Hong Kong

Trial begins in drunken driving death of US student visiting Hong Kong

By Timothy Chui (HK Edition)
Updated: 2010-01-12 07:35
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HONG KONG: The 34-year-old driver of a Japanese muscle car which mowed down an American student yesterday pleaded not guilty to causing death by dangerous driving.

Daniel Sheung Kun-hoo pleaded guilty to two lesser charges including "using a defective vehicle." The charge states "both side door glasses and rear windshield (were covered with) tinted film which caused a decrease of light transmission." He was also charged with "driving a motor vehicle with alcohol concentration in his breath exceeding the prescribed limit".

Sheung spoke quietly as he stood in the dock. A dozen people looked on from the public gallery as he entered his pleas. Sheung had three times the legal limit of 22 micrograms of alcohol per 100 ml of breath, according to police.

Kurt Leswing, a 21-year-old American student studying abroad, was struck by Sheung's Nissan GT-R Skyline November 7, 2008 shortly after 3:30 am near the Happy Valley tram stop.

Leswing was in the city as part of his Semester at Sea program, a ship-borne 15-week summer school program. Leswing died before arrival at Ruttonjee Hospital.

A University of Wisconsin student originally from Milwaukee, Leswing is survived by his parents and twin brother.

Under questioning by prosecutor David Chan, a witness to the accident and a cabbie of eight years, Siu Pui-lam testified Sheung sped out of Sports Road onto Wong Nai Chung Road traveling at around 80 to 90 kph.

Prior to the accident, Leswing was described as visibly intoxicated and wandering across the right and middle lanes of Wong Nai Chung Road, trying to flag down a taxi, Siu testified.

Although Leswing had been walking on the road and against traffic, seven cars were able to safely maneuver around the American, Siu testified. He added, traffic conditions were good with few cars on the road.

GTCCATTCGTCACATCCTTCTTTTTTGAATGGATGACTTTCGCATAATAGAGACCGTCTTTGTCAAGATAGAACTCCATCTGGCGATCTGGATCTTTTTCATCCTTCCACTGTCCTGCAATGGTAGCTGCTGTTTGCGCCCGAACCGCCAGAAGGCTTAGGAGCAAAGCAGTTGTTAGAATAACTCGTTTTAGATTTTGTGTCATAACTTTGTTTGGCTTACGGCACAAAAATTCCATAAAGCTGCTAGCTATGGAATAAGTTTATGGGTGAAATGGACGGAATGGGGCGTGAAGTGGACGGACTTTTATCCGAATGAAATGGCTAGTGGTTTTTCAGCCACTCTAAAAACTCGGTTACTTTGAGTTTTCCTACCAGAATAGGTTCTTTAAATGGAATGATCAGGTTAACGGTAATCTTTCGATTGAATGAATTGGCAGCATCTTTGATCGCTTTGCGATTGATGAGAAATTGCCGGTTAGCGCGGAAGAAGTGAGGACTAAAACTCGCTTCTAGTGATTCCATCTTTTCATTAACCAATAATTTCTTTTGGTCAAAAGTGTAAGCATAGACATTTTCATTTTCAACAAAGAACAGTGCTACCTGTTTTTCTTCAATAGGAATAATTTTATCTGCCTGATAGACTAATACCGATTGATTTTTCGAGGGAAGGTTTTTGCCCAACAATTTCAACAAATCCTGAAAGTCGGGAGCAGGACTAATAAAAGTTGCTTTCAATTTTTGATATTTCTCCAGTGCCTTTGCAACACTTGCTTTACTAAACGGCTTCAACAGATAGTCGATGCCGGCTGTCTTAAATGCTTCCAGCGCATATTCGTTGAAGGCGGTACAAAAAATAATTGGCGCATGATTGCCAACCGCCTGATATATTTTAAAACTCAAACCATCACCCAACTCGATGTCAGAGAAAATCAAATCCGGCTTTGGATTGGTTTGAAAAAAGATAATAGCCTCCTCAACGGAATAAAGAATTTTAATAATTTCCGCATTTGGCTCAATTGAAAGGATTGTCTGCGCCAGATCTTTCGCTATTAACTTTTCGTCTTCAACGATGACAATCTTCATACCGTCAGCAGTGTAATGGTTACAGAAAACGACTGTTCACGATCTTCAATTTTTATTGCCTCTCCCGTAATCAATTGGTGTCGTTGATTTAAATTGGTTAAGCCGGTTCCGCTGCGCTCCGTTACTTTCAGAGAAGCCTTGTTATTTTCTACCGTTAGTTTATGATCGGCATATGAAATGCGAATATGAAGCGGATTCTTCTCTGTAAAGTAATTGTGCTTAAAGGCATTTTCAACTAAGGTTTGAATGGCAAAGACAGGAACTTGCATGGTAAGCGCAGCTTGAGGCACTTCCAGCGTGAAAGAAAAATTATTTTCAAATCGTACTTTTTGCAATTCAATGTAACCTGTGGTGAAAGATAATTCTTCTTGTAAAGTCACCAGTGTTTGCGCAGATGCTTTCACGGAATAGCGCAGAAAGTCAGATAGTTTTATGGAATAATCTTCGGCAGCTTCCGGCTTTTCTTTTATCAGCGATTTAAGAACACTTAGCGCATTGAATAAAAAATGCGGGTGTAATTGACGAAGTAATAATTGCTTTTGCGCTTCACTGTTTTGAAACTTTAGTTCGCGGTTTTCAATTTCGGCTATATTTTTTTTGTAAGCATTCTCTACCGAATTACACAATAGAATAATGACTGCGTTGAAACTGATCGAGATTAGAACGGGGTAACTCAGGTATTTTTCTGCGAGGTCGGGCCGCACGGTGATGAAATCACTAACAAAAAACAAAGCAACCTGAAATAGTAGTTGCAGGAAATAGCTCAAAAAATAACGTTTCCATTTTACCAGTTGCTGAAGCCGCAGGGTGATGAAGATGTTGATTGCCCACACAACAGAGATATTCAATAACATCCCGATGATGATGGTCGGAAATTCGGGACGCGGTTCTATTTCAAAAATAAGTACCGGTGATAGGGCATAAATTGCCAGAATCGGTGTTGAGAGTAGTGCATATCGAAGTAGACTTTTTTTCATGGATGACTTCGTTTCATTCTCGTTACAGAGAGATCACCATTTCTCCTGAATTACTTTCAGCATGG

Siu testified that the seventh vehicle to pass Leswing was a vacant taxi. Siu added he did not see Sheung's brake lights light up. But he later corrected the two points under cross-examination by defense counsel.

Siu also said Sheung had asked an unidentified female passenger to leave the accident scene after he brought his vehicle to a stop.

Sheung's barrister John Haynes pointed out Siu's prior testimony that Sheung's car was not following closely behind the final taxi and that his brake lights did not light up did not match a witness statement Siu had furnished to police in March last year.

Haynes suggested Siu did not have line of sight of the tourist as the seventh vehicle had obscured his line of sight up until it had veered into the left lane to avoid Leswing.

Siu also testified Sheung had apologized three times to him and said he felt guilty when Siu had suggested a report to police be made.

Siu said through an interpreter, "(Sheung) said a report should not be made just yet," adding Sheung had pulled on Leswing's right arm after exiting his vehicle and running over to the injured pedestrian.

The trial continues today.

Sheung's car had continued traveling for 300 meters after hitting Leswing according to reports which also said Sheung himself had summoned his wife before calling police. Reports also said he had paid HK$745,000 for the high-performance car in 2007.

(HK Edition 01/12/2010 page1)